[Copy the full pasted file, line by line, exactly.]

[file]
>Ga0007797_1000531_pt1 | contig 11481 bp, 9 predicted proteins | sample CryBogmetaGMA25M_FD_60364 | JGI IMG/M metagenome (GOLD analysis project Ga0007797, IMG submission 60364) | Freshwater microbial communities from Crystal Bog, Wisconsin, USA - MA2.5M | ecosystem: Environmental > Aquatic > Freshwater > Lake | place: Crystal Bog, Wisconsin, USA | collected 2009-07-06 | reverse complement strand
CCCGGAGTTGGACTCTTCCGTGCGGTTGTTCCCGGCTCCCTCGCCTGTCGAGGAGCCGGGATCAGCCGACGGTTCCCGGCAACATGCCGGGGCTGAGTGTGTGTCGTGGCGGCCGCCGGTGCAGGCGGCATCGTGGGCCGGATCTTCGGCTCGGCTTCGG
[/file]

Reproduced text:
>Ga0007797_1000531_pt1 | contig 11481 bp, 9 predicted proteins | sample CryBogmetaGMA25M_FD_60364 | JGI IMG/M metagenome (GOLD analysis project Ga0007797, IMG submission 60364) | Freshwater microbial communities from Crystal Bog, Wisconsin, USA - MA2.5M | ecosystem: Environmental > Aquatic > Freshwater > Lake | place: Crystal Bog, Wisconsin, USA | collected 2009-07-06 | reverse complement strand
CCCGGAGTTGGACTCTTCCGTGCGGTTGTTCCCGGCTCCCTCGCCTGTCGAGGAGCCGGGATCAGCCGACGGTTCCCGGCAACATGCCGGGGCTGAGTGTGTGTCGTGGCGGCCGCCGGTGCAGGCGGCATCGTGGGCCGGATCTTCGGCTCGGCTTCGG